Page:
How to survive and thrive in the longer term
By: Lisa Mandic
With New Zealand now at Alert Level 1, businesses are focussing on how to survive and thrive in the longer term. Here are some things to consider.
1. Protect and build your cash
In tough times cash is king. Track your cash closely with an accurate, longer term, cashflow forecast. Receive payments faster: some businesses will fail and fail fast. To ensure you are paid quickly, utilise prepayments, deposits, credit card payments, direct debits and prompt debt collection. If you have debt, maintain clear communication with your lender to ensure confidence. Build your cash reserves, there will be many opportunities ahead and those with cash will benefit the most. If cash is tight, then do all you can to protect it and free it up (by reducing inventory for example).
2. Tap into support and expertise
You are not alone; we are all going through this together. In uncertain times we don’t know what we will need, so it’s vital to have a wide support network and a big bag of tools to call on. The EMA, Government, ATEED, Industry organisations, banks, advisors, colleagues, friends, family are all useful resources. Build and utilise your network.
3. Action cost savings
Keep looking for ways to trim costs. We can’t shrink our way to success, so this is not a long-term strategy. Costs savings can help us stay profitable despite lower revenue, and release funds to invest in new opportunities. What can you do without? What can you get cheaper? What can be renegotiated?
4. Review your business model
These are dramatic times, so business as usual tweaks are not enough to thrive. Now is an excellent time to review your business model. (The Business Model Canvas is a useful tool). Consider your whole value chain and your role in it. Who are the end customers? How robust are they, and their needs? What risks and opportunities are in the value chain? How can you create value more efficiently? Who else has these needs? Who else may be thriving in this climate?
5. Work as a team
Your team are likely to be very concerned, so communicate, communicate, communicate. Involve your team in idea generation and review: they will have ideas of cost savings, efficiency improvements and growth opportunities. Ask specific questions to help them contribute effectively. For example, what other products/services would help our top 3 customers? What did you do yesterday that felt like a waste of time? What would help you achieve more in your day? If things are tight, get creative about how you work together, talk to the EMA about options like reduced hours/days, upskilling or available support. Build a climate of surviving and succeeding together.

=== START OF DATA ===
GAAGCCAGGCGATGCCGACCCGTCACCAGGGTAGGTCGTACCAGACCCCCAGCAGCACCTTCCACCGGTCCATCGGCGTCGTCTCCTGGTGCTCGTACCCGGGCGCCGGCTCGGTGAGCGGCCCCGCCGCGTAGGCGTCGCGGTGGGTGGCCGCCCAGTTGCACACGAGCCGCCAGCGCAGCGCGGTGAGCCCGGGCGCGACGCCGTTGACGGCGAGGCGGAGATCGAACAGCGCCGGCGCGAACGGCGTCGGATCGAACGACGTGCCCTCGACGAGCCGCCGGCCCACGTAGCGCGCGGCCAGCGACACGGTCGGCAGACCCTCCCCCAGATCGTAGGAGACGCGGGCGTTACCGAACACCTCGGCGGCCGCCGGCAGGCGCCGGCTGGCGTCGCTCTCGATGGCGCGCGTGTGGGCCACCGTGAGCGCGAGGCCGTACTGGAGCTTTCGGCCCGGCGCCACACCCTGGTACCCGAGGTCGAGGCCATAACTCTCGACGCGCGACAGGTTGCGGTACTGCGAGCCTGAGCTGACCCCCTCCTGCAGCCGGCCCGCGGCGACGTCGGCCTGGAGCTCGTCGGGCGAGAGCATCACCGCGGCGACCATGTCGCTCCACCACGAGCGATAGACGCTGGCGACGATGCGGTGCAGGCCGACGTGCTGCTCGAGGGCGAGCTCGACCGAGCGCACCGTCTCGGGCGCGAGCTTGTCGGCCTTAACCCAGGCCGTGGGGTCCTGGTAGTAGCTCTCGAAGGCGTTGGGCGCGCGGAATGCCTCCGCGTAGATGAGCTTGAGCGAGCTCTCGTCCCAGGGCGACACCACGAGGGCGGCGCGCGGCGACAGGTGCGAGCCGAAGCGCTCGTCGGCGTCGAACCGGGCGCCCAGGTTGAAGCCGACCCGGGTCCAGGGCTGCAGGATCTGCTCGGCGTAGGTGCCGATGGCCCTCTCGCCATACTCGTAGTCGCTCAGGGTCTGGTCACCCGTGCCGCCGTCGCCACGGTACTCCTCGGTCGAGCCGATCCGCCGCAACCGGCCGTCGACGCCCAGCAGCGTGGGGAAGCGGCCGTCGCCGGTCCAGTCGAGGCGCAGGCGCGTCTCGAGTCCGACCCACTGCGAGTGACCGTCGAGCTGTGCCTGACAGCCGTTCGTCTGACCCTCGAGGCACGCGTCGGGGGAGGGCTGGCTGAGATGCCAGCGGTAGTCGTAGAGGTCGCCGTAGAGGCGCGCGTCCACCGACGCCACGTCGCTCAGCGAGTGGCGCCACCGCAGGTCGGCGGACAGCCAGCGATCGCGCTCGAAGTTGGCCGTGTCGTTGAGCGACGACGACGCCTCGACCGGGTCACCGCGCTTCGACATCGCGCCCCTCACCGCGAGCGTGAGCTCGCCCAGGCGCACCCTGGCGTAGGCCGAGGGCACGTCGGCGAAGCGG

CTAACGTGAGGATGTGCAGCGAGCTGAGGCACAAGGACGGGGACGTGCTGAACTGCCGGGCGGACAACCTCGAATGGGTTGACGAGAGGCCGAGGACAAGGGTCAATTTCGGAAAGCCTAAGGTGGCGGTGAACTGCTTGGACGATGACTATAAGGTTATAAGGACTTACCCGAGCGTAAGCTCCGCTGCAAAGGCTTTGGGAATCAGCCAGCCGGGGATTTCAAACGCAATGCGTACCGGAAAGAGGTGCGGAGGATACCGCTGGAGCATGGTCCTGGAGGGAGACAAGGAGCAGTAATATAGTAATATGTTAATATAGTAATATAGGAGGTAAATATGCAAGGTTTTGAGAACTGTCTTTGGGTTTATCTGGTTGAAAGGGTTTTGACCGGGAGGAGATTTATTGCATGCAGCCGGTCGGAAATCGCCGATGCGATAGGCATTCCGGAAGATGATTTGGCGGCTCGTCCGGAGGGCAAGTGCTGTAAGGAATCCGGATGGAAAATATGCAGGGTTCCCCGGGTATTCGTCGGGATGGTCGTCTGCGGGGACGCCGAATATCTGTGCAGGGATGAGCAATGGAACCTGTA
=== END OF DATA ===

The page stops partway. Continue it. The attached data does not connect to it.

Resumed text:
Think outside the square. Rather than adapt, innovate. What’s happening in your industry around the world? What’s happening in other industries? Which ideas can you take and apply? Technology and globalisation are huge opportunities for innovation.
7. Do the sums
The hard reality is some businesses will not be able to survive with reduced volumes. Others will be able to survive on reduced sales until new opportunities are realised. Do your sums and know your volume thresholds. Involve your accountant if you are unsure. Don’t throw good money after bad. Be honest and maintain your integrity. Don’t take other businesses down by keeping your head in the sand. Know your make or break numbers and go hard to achieve them.
8. Be resilient and agile
Some people will need to walk away from their business which is heart-breaking. Others will survive by working differently. Your skills can always be applied to new opportunities. Many successful businesspeople have experienced business loss or hardship and have achieved great success from learning and redirection. Challenges are what make us stronger and wiser. NZ is uniquely placed to emerge from the Covid19 crisis in a globally strong position. Let’s go hard and smart and see what we can make happen.
By Lisa Mandic Senior Consultant – Activate Management Group Ltd.